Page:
Thermal behavior: Fig. 2 shows the results of thermal analysis of the sample thermally treated at 100 °C for 72 h. The samples presented approximately the same thermal behavior as shown in the thermogravimetric (TG) and derivative thermogravimetry (DTG) curves, with a total mass loss of 30% at 480 °C. Moreover, the differential scanning calorimetry (DSC) curves showed about the same temperature range for the endothermic and exothermic peaks. In the TG-DTG curves, the first mass loss (~125 °C) corresponded to an endothermic peak in the DSC curve and was related to the desorption and evaporation of water and 1-propanol from the porous gel network. The presence of free water in the structure even after being heat treated at 100 °C for 72 h was also verified in the FT-IR spectra (Fig. 3), which exhibited a broad band between 3600 and 3200 cm-1 that was assigned to the υ(O-H) stretching vibration modes of chemisorbed water 2), (31), (32. The intensity of the O-H band was no more visible for samples calcined at 200 °C, indicating the complete elimination of chemisorbed water. The second mass loss in the TG-DTG curves (~215 °C) was associated with an endothermic event in the DSC curve and was due to the thermal decomposition of remaining organic compounds such as the propoxy group of unreacted zirconium propoxide. The FT-IR measurements confirmed the removal of organic compounds for the heat treatment temperature of 300 °C based on the disappearance of characteristic peaks of stretching υ(C-H) (3000-2800 cm-1) and bending δ(C-H) (1400-1350 cm-1) modes of the groups -CH3 and -CH2 and the peaks of skeletal stretching of υ(C-O)Zr (~1100 cm-1) in the propoxy group of zirconium propoxide 2), (31), (32. However, according to Fig. 3, the temperature of 300 °C was not sufficient to remove the acetate coordination groups υ(COO-1) (1546 and 1447 cm-1). These peaks vanished from the FT-IR spectra only with the calcination temperature of 400 °C. Therefore, it can be concluded that the strong broad band verified on the TG-DTG curves at approximately 330 °C was due to the thermal decomposition of acetate groups 31. The next mass loss at around 375 °C may be assigned to dehydroxylation of Zr-OH to form ZrO226), (31, since the structure started to undergo a phase transition at approximately 400 °C (exothermic peak), thus, indicating that this temperature seems to be enough for the calcination of the zirconium hydroxide into tetragonal zirconia.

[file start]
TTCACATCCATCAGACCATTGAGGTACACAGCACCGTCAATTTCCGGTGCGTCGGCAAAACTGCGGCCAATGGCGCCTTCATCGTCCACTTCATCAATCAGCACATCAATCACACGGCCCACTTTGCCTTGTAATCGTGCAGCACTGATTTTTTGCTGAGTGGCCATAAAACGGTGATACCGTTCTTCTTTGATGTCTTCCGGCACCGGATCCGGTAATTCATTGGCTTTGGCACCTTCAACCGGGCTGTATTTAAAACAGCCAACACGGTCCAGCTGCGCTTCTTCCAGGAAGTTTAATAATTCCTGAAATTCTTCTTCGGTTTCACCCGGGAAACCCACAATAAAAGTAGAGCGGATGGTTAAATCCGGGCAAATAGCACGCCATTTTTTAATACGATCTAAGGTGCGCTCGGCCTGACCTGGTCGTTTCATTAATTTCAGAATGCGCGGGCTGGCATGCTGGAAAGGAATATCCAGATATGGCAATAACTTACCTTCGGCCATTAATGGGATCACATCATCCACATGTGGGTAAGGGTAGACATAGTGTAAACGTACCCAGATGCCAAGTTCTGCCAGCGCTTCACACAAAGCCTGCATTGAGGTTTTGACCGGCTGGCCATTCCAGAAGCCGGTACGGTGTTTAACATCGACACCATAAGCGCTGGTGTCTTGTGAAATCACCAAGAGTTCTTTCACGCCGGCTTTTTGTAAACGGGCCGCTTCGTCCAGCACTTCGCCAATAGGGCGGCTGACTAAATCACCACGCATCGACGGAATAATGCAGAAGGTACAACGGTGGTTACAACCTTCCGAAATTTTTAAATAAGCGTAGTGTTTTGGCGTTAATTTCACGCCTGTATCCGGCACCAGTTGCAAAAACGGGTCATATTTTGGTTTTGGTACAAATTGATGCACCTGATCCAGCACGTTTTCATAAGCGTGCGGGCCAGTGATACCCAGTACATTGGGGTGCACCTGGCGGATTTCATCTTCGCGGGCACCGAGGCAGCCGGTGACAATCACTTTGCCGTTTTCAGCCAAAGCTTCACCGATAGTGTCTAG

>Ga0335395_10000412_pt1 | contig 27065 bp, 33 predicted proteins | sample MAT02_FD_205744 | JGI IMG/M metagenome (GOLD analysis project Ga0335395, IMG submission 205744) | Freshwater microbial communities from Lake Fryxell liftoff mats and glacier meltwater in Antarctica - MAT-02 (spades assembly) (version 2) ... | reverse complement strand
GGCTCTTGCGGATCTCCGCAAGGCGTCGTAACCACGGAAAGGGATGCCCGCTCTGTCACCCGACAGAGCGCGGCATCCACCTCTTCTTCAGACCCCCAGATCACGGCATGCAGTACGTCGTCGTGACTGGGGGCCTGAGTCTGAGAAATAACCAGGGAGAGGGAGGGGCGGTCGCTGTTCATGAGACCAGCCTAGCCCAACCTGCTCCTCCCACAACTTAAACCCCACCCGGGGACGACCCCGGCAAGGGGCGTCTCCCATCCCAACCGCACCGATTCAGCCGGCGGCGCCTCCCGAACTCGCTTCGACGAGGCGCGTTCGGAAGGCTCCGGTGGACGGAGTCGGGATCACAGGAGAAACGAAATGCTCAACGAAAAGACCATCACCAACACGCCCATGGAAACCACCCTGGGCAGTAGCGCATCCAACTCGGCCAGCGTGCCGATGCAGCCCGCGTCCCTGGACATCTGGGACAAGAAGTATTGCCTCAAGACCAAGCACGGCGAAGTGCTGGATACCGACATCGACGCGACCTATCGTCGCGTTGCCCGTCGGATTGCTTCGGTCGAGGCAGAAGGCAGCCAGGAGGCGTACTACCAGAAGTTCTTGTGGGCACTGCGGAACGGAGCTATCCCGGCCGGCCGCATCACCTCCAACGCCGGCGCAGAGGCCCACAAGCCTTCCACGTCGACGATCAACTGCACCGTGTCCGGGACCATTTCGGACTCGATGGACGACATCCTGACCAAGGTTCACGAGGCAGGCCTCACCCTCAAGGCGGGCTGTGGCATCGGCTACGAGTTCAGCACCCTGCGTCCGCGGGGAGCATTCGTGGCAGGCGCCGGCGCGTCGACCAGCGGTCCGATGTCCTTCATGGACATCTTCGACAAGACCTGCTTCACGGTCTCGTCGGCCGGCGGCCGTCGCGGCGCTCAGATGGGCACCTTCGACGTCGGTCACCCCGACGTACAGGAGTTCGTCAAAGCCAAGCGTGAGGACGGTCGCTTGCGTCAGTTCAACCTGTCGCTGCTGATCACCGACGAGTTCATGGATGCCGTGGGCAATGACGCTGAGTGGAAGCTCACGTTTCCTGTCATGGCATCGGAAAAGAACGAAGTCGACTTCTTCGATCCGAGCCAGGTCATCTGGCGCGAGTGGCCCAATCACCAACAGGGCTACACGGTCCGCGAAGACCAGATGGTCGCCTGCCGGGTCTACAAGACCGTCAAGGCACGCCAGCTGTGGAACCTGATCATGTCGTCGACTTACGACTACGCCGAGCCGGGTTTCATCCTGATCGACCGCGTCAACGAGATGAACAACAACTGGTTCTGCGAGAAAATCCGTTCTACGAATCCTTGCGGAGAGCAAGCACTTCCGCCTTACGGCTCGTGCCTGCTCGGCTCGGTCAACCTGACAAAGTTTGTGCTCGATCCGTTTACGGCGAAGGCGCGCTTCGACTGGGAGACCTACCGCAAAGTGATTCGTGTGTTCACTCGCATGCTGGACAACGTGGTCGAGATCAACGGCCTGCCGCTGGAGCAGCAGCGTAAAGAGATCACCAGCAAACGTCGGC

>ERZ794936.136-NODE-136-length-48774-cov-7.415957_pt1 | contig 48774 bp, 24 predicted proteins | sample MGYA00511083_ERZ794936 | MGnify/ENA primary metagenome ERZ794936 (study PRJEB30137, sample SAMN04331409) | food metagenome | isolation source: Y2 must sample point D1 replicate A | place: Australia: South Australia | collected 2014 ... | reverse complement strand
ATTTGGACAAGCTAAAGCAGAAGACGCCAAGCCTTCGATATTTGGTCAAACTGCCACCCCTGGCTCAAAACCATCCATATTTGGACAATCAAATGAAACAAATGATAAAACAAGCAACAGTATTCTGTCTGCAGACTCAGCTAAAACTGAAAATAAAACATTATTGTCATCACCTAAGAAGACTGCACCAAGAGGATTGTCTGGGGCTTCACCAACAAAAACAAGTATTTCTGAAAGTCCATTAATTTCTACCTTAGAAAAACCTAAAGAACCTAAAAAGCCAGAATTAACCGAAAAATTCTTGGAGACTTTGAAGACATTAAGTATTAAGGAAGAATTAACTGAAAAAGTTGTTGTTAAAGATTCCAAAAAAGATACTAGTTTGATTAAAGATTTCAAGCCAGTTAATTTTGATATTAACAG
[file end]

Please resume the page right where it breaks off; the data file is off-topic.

Figure 2: TG-DTG (a) and DSC (b) curves of dry gels with different amounts of hydrolysis water. 

Figure 3: FT-IR spectra of zirconium hydroxide calcined at different temperatures. 

Chemical modification effect of acetic acid on the molecular structure of zirconium propoxide: infrared spectroscopy is a good technique to obtain information about the coordination mode of acetate ligands. The acetate group in acetic acid has various modes of coordination such as monodentate and bidentate (chelation, bridging or polymeric). Monodentate and bidentate ligands can be unambiguously distinguished based on the frequency separation of the stretching symmetric υs(COO-) and asymmetric υas(COO-) 31), (33), (34. According to the FT-IR spectra (Fig. 3), the symmetric and asymmetric vibrations of the acetate group were 1546 and 1447 cm-1, respectively, with a frequency split of Δυ=99 cm-1. Such small frequency splitting revealed that the carboxylate group of glacial acetic acid was bonded to the zirconium atoms in a chelating bidentate configuration. Thus, the structural changes shown in Eq. C are suggested for the chemical modification of acetic acid on the zirconium propoxide molecule 35. This result is compatible with that found by other authors 20), (30), (31), (34 and illustrates that the acetic acid suits as a chelating ligand to modify the hydrolysis process of zirconia synthesis from zirconium propoxide.

(C)